The natives have hot bodies and perfect ecological sensibilities, but they are natural creatures, not history-making ones. When the military-industrial complex comes in to strip-mine their homes, they need a White Messiah to lead and inspire the defense.

Our hero leaps in, with the help of a pack of dinosaurs summoned by Mother Earth. As he and his fellow freedom fighters kill wave after wave of Marines or former Marines or whatever they are, he achieves the ultimate prize: He is accepted by the natives and can spend the rest of his life in their excellent culture.

Cameron's handling of the White Messiah fable is not the reason Avatar is such a huge global hit. As John Podhoretz wrote in The Weekly Standard, ''Cameron has simply used these familiar bromides as shorthand to give his special-effects spectacular some resonance.'' The plotline gives global audiences a chance to see American troops get killed. It offers useful hooks on which McDonald's and other corporations can hang their tie-in campaigns.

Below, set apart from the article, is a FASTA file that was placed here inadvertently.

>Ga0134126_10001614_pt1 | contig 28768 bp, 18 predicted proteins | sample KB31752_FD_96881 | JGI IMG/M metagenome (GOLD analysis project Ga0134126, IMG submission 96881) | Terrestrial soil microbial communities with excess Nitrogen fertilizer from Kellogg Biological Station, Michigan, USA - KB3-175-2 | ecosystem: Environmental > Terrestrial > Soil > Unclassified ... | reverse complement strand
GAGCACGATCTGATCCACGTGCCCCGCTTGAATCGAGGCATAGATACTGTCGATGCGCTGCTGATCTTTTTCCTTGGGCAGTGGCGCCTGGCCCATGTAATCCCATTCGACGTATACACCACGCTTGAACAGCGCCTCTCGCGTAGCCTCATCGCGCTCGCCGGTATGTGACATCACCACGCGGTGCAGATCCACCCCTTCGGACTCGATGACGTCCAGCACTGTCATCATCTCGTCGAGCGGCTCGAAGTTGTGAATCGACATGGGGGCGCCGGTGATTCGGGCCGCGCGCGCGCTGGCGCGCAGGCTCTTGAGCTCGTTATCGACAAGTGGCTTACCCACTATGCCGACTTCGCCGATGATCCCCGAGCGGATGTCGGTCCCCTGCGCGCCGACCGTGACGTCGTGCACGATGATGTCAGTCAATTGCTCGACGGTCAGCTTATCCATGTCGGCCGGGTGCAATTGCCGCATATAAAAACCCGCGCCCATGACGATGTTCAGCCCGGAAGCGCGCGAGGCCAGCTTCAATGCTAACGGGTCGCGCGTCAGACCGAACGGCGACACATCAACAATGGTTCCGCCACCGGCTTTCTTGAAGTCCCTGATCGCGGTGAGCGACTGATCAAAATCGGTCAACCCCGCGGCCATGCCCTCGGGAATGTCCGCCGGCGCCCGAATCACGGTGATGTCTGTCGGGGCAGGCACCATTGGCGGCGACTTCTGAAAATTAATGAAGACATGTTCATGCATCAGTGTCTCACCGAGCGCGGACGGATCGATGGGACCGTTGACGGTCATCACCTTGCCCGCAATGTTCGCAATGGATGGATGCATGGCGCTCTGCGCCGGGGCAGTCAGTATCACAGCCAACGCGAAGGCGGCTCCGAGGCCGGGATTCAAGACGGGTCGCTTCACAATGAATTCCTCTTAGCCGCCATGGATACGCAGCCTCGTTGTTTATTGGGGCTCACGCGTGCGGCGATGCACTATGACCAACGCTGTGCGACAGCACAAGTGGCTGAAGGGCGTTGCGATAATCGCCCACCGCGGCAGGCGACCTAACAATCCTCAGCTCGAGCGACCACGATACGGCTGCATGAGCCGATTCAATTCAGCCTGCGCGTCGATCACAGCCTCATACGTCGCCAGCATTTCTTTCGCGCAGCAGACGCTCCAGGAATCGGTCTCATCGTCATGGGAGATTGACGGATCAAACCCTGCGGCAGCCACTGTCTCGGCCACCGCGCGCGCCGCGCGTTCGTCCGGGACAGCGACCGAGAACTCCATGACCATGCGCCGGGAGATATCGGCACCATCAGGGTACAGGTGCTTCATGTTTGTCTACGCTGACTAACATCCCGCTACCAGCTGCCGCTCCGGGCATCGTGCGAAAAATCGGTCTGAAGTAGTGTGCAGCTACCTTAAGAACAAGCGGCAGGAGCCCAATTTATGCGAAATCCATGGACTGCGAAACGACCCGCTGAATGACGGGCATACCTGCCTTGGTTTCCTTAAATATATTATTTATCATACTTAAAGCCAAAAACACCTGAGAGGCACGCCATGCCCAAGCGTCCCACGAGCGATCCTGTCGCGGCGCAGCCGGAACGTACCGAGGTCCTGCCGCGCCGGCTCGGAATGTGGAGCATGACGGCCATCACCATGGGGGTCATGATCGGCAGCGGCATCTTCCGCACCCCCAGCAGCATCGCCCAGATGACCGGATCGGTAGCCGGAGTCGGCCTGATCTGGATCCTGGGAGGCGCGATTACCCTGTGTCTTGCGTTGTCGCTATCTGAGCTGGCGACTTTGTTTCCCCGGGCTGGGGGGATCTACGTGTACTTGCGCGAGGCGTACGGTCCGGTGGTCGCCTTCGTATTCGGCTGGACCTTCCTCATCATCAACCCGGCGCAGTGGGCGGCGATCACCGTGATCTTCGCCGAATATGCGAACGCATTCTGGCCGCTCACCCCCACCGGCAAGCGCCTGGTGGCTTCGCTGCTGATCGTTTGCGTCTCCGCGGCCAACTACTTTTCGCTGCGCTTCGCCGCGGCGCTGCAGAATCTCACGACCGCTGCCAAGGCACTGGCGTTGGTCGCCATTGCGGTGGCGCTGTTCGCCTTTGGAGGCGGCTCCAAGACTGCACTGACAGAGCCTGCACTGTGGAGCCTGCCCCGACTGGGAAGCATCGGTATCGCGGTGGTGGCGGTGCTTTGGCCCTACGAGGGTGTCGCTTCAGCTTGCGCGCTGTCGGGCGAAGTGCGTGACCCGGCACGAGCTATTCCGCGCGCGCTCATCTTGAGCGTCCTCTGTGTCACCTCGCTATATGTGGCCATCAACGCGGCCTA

Still, would it be totally annoying to point out that the whole White Messiah fable, especially as Cameron applies it, is kind of offensive?

It rests on the stereotype that white people are rationalist and technocratic while colonial victims are spiritual and athletic. It rests on the assumption that nonwhites need the White Messiah to lead their crusades. It rests on the assumption that illiteracy is the path to grace. It also creates a sort of two-edged cultural imperialism. Natives can either have their history shaped by cruel imperialists or benevolent ones, but either way, they are going to be supporting actors in our journey to self-admiration.